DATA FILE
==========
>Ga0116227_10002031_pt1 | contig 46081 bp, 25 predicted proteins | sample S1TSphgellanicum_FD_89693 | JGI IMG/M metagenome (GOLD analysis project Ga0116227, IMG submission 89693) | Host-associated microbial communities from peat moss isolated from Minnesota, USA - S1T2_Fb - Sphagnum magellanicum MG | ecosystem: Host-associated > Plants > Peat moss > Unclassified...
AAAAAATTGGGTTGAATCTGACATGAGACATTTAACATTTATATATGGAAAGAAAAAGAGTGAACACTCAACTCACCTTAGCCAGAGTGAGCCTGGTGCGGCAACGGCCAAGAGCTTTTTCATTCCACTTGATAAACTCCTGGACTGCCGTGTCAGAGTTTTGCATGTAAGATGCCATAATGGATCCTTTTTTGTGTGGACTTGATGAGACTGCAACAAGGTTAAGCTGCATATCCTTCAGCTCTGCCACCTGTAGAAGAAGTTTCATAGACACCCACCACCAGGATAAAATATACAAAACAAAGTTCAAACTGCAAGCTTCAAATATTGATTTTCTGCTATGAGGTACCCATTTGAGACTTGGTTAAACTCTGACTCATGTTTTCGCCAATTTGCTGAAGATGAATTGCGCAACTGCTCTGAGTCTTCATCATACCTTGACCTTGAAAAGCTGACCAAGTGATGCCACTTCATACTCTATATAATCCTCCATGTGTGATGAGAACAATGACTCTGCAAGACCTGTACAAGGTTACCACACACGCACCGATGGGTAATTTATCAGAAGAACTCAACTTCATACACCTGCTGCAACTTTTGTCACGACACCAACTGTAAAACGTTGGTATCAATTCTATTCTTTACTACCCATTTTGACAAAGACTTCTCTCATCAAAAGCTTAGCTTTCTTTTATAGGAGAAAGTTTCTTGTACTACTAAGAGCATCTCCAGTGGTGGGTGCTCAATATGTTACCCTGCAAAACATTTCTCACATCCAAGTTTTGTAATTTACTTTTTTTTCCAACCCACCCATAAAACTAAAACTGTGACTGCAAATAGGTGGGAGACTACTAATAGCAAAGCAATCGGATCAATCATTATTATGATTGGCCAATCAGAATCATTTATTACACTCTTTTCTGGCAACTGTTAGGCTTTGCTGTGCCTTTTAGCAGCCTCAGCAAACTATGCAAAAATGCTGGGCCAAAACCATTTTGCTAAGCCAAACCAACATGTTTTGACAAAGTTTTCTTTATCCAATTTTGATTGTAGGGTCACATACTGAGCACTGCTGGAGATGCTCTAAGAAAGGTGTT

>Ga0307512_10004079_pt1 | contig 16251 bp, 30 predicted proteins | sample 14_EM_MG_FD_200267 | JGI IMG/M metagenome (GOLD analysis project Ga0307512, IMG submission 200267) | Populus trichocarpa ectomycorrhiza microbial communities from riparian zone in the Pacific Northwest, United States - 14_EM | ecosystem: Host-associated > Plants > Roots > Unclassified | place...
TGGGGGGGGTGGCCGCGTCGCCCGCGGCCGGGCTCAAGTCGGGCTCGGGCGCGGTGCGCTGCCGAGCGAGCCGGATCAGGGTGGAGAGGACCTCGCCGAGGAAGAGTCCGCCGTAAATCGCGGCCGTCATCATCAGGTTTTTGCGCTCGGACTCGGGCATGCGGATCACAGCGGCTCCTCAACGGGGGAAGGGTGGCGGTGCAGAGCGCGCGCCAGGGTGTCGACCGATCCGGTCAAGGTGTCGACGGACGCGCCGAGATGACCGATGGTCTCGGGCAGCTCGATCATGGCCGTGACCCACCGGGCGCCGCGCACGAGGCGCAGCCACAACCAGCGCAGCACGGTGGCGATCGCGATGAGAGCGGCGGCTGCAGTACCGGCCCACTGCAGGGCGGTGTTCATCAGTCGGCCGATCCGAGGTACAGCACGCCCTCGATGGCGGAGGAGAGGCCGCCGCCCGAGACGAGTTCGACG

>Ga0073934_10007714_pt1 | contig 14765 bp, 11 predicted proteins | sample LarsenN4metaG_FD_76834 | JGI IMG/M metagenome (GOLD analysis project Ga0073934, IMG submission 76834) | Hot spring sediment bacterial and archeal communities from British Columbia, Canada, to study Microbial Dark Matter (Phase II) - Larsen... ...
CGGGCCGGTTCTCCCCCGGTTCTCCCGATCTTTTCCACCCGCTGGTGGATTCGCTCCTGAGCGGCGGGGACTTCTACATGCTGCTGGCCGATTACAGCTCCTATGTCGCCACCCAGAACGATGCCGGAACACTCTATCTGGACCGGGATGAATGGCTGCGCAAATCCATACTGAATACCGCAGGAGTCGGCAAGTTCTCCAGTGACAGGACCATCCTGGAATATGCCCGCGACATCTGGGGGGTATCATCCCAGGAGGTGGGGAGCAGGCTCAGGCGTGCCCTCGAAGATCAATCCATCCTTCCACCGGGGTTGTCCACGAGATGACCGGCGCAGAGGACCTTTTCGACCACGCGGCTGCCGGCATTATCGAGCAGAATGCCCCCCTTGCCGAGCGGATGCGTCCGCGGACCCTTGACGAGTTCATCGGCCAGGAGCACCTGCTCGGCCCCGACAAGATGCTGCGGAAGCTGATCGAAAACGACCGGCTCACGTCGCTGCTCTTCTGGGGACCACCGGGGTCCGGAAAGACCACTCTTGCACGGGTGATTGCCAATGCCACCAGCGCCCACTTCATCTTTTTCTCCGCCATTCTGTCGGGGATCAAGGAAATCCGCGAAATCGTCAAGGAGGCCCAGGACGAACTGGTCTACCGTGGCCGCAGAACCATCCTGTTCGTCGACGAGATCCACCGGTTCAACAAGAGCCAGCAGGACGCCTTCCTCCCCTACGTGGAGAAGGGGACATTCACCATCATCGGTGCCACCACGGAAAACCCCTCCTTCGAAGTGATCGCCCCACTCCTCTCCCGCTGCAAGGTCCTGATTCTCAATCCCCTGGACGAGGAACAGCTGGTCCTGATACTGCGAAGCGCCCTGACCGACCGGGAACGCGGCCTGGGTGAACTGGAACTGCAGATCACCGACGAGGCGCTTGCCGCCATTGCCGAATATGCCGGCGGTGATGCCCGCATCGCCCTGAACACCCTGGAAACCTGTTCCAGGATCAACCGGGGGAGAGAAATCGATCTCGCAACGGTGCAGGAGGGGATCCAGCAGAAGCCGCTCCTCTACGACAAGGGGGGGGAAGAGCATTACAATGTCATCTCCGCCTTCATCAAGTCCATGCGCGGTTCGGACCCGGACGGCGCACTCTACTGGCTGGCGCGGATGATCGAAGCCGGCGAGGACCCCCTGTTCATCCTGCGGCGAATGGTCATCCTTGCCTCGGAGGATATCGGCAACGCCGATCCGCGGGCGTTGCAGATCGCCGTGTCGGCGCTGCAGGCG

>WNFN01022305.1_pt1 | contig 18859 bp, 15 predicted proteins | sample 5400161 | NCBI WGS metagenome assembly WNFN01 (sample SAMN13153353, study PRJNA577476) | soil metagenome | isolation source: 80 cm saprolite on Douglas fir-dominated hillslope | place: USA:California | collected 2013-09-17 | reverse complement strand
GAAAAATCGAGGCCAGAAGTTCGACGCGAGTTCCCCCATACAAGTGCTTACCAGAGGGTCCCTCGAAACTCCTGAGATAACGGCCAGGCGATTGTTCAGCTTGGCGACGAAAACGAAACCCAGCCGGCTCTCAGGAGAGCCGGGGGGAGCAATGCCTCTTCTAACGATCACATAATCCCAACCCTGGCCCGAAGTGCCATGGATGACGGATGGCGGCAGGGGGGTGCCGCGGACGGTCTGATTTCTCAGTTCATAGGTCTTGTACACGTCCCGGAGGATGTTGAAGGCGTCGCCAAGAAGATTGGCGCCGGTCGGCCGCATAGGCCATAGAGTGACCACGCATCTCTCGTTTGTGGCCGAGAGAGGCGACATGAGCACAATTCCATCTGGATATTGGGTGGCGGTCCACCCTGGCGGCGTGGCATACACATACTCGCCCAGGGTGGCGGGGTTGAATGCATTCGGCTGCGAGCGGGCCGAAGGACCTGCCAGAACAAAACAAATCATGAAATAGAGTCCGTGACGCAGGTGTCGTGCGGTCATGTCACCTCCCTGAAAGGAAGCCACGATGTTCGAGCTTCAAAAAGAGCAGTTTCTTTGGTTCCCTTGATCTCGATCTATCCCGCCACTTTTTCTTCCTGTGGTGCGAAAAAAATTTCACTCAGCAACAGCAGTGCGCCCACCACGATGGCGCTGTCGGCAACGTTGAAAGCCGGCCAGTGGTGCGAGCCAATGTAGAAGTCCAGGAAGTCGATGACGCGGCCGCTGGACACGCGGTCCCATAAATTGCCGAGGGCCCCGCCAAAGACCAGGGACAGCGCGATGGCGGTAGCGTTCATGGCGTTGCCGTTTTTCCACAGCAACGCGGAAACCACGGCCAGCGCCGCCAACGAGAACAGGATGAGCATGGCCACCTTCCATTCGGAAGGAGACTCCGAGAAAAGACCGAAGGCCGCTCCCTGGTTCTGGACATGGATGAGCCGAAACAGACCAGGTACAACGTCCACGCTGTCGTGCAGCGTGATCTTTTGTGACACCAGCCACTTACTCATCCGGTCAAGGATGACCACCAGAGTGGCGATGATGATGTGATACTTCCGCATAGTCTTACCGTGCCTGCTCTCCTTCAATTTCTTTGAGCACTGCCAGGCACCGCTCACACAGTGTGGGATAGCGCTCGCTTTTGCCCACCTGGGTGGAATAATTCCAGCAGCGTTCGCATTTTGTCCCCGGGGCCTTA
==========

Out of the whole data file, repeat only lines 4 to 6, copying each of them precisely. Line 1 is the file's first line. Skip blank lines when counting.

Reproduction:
TGGGGGGGGTGGCCGCGTCGCCCGCGGCCGGGCTCAAGTCGGGCTCGGGCGCGGTGCGCTGCCGAGCGAGCCGGATCAGGGTGGAGAGGACCTCGCCGAGGAAGAGTCCGCCGTAAATCGCGGCCGTCATCATCAGGTTTTTGCGCTCGGACTCGGGCATGCGGATCACAGCGGCTCCTCAACGGGGGAAGGGTGGCGGTGCAGAGCGCGCGCCAGGGTGTCGACCGATCCGGTCAAGGTGTCGACGGACGCGCCGAGATGACCGATGGTCTCGGGCAGCTCGATCATGGCCGTGACCCACCGGGCGCCGCGCACGAGGCGCAGCCACAACCAGCGCAGCACGGTGGCGATCGCGATGAGAGCGGCGGCTGCAGTACCGGCCCACTGCAGGGCGGTGTTCATCAGTCGGCCGATCCGAGGTACAGCACGCCCTCGATGGCGGAGGAGAGGCCGCCGCCCGAGACGAGTTCGACG

>Ga0073934_10007714_pt1 | contig 14765 bp, 11 predicted proteins | sample LarsenN4metaG_FD_76834 | JGI IMG/M metagenome (GOLD analysis project Ga0073934, IMG submission 76834) | Hot spring sediment bacterial and archeal communities from British Columbia, Canada, to study Microbial Dark Matter (Phase II) - Larsen... ...
CGGGCCGGTTCTCCCCCGGTTCTCCCGATCTTTTCCACCCGCTGGTGGATTCGCTCCTGAGCGGCGGGGACTTCTACATGCTGCTGGCCGATTACAGCTCCTATGTCGCCACCCAGAACGATGCCGGAACACTCTATCTGGACCGGGATGAATGGCTGCGCAAATCCATACTGAATACCGCAGGAGTCGGCAAGTTCTCCAGTGACAGGACCATCCTGGAATATGCCCGCGACATCTGGGGGGTATCATCCCAGGAGGTGGGGAGCAGGCTCAGGCGTGCCCTCGAAGATCAATCCATCCTTCCACCGGGGTTGTCCACGAGATGACCGGCGCAGAGGACCTTTTCGACCACGCGGCTGCCGGCATTATCGAGCAGAATGCCCCCCTTGCCGAGCGGATGCGTCCGCGGACCCTTGACGAGTTCATCGGCCAGGAGCACCTGCTCGGCCCCGACAAGATGCTGCGGAAGCTGATCGAAAACGACCGGCTCACGTCGCTGCTCTTCTGGGGACCACCGGGGTCCGGAAAGACCACTCTTGCACGGGTGATTGCCAATGCCACCAGCGCCCACTTCATCTTTTTCTCCGCCATTCTGTCGGGGATCAAGGAAATCCGCGAAATCGTCAAGGAGGCCCAGGACGAACTGGTCTACCGTGGCCGCAGAACCATCCTGTTCGTCGACGAGATCCACCGGTTCAACAAGAGCCAGCAGGACGCCTTCCTCCCCTACGTGGAGAAGGGGACATTCACCATCATCGGTGCCACCACGGAAAACCCCTCCTTCGAAGTGATCGCCCCACTCCTCTCCCGCTGCAAGGTCCTGATTCTCAATCCCCTGGACGAGGAACAGCTGGTCCTGATACTGCGAAGCGCCCTGACCGACCGGGAACGCGGCCTGGGTGAACTGGAACTGCAGATCACCGACGAGGCGCTTGCCGCCATTGCCGAATATGCCGGCGGTGATGCCCGCATCGCCCTGAACACCCTGGAAACCTGTTCCAGGATCAACCGGGGGAGAGAAATCGATCTCGCAACGGTGCAGGAGGGGATCCAGCAGAAGCCGCTCCTCTACGACAAGGGGGGGGAAGAGCATTACAATGTCATCTCCGCCTTCATCAAGTCCATGCGCGGTTCGGACCCGGACGGCGCACTCTACTGGCTGGCGCGGATGATCGAAGCCGGCGAGGACCCCCTGTTCATCCTGCGGCGAATGGTCATCCTTGCCTCGGAGGATATCGGCAACGCCGATCCGCGGGCGTTGCAGATCGCCGTGTCGGCGCTGCAGGCG